Date of Completion
International Relations, Negotiations, Terrorism, Conflict, Intrastate Conflict, Interstate Conflict, Legitimacy, Illegitimacy
Mark Boyer, Ph.D.
Stephen Dyson, Ph.D.
Matthew M. Singer, Ph.D.
Field of Study
Doctor of Philosophy
Policymakers often refuse negotiations with terrorist groups for fear that those groups will become legitimized in the eyes of the population, and that the state will become the victim of future attacks as other groups attempt to emulate the negotiating group. While scholars have analyzed whether or not negotiations are effective in ending terrorist groups, scholarship is lacking as to whether or not policymakers’ fears regarding legitimization are accurate. In this vein, I analyze the IRA/UK negotiations during the Good Friday Accords using tobit regressions and Critical Discourse Analysis to determine whether the IRA gained political legitimacy via their portrayal in news media. According to my study, the IRA did not gain legitimacy; rather, the IRA’s violent characteristics were delegitimized while their peaceful political motives were legitimized. This suggests that policymakers need not fear negotiations with terrorist groups, as negotiations may serve to delegitimize violence and terrorist tactics, while legitimizing peace and politics.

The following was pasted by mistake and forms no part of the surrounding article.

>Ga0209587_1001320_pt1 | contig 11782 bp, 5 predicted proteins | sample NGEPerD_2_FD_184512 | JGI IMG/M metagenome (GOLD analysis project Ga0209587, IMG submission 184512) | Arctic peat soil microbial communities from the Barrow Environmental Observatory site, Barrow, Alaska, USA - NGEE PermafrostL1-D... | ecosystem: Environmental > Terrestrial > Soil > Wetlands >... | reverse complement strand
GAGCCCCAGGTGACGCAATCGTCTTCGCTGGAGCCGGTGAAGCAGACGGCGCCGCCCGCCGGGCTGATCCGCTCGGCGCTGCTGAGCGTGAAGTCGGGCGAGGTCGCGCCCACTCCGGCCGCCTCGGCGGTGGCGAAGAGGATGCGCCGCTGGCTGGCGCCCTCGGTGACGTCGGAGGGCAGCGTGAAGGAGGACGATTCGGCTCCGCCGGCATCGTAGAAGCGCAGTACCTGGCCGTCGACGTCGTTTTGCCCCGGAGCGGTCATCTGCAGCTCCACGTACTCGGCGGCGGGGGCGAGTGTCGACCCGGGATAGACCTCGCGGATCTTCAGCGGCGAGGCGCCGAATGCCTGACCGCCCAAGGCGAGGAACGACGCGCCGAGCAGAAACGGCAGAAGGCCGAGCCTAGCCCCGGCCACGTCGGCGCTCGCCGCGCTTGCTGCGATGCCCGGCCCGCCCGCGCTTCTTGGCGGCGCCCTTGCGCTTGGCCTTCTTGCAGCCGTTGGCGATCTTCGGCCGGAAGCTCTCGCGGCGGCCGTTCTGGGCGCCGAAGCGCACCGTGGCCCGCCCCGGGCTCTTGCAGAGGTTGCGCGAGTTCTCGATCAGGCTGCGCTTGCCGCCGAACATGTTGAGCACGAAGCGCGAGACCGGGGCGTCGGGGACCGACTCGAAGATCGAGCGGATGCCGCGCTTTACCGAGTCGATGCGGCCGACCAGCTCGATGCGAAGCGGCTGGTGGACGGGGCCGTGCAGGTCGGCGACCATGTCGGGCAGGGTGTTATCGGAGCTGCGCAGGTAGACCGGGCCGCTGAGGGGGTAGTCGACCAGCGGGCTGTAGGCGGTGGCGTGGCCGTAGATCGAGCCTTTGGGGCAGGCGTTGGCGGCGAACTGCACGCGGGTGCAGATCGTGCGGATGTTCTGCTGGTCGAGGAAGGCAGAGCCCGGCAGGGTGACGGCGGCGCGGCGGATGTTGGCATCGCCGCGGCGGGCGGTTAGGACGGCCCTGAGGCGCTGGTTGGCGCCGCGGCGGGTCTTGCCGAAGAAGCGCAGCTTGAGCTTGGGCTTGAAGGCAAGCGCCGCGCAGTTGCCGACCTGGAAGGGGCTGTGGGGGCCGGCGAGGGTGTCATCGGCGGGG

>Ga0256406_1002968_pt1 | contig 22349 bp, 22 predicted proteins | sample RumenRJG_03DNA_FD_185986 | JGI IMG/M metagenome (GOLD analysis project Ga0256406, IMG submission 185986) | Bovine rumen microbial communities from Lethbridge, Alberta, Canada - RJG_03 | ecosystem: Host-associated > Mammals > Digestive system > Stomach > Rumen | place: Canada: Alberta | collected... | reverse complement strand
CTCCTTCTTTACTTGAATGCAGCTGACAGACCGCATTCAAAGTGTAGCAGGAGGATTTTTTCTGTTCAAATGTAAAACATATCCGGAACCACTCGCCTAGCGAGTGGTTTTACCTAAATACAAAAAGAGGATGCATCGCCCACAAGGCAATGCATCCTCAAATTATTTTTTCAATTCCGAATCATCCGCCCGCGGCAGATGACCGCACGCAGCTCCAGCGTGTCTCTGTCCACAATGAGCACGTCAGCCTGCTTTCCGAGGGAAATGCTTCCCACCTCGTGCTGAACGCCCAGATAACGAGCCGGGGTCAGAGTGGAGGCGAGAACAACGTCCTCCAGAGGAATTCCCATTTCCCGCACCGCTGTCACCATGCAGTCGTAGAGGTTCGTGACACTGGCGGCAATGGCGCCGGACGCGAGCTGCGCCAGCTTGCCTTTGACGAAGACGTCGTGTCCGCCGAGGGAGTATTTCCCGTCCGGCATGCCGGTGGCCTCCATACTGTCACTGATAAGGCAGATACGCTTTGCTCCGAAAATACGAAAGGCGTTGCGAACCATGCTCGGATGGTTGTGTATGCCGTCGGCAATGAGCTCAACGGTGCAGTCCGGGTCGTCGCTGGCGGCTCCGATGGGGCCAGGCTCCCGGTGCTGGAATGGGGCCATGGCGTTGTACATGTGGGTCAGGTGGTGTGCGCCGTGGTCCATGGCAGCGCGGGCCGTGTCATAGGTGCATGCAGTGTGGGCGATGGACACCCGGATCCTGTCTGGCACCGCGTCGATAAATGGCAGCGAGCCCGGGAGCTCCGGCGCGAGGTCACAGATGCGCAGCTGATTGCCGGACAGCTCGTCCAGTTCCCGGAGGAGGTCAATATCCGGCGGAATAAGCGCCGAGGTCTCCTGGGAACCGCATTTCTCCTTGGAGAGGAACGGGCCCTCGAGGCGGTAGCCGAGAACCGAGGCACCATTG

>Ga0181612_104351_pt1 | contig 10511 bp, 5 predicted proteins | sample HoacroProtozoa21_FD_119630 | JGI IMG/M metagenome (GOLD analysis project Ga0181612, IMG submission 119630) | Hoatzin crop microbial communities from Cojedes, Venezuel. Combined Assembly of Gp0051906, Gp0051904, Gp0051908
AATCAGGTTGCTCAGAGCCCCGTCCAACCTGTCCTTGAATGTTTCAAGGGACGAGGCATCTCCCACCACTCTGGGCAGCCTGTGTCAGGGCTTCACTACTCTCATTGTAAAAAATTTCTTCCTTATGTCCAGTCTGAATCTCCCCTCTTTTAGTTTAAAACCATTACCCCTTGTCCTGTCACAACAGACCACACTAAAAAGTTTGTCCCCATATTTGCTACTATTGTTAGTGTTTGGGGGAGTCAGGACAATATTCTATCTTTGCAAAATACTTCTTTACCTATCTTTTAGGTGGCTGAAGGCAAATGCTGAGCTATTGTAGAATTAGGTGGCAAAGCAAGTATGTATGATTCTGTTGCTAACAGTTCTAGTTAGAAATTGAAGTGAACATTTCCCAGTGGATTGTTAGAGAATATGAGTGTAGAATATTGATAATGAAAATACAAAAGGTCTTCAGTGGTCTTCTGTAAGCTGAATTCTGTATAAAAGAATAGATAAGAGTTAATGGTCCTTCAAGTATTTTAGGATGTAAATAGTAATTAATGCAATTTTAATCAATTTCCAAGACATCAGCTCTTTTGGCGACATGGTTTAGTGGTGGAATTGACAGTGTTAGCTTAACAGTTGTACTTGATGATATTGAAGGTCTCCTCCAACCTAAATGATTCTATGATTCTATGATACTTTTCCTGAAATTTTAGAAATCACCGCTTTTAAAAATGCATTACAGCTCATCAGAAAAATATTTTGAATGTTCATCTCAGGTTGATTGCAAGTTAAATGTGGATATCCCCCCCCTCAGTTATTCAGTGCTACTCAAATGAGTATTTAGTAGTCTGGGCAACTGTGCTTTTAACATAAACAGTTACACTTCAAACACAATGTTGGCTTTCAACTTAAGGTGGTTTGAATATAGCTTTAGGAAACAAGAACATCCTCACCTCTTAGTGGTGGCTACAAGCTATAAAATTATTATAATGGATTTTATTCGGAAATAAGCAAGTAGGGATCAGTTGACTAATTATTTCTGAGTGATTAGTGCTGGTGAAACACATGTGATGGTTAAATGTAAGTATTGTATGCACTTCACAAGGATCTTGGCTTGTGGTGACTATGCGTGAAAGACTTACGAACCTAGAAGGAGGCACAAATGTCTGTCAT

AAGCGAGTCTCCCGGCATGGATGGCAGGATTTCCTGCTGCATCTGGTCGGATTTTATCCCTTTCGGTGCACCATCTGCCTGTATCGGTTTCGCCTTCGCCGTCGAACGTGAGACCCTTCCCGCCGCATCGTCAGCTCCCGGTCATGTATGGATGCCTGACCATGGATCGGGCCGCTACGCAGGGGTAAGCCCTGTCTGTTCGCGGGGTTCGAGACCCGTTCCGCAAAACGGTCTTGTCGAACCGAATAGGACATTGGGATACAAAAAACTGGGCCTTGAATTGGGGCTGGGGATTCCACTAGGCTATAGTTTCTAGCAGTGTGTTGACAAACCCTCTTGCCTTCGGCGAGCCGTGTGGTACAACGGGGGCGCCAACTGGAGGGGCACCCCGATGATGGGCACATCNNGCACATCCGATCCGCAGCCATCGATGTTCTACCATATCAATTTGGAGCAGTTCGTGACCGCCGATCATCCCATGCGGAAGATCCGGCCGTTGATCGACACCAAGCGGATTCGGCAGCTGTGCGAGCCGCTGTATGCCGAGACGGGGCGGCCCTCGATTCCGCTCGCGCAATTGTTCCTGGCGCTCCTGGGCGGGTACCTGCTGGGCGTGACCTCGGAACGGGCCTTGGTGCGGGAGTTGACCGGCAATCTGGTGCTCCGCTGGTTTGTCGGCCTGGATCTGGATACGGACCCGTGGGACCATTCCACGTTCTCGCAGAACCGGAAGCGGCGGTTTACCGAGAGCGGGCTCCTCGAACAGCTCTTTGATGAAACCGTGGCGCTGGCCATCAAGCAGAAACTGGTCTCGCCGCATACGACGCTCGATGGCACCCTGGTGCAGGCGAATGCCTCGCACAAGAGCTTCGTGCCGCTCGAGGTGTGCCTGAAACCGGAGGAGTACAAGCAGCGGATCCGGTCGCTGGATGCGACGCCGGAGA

Bridwell, Brenna L., "Legitimate Illegitimacy: Measuring Terrorists' Legitimacy During and After Negotiations" (2015). Doctoral Dissertations. 683.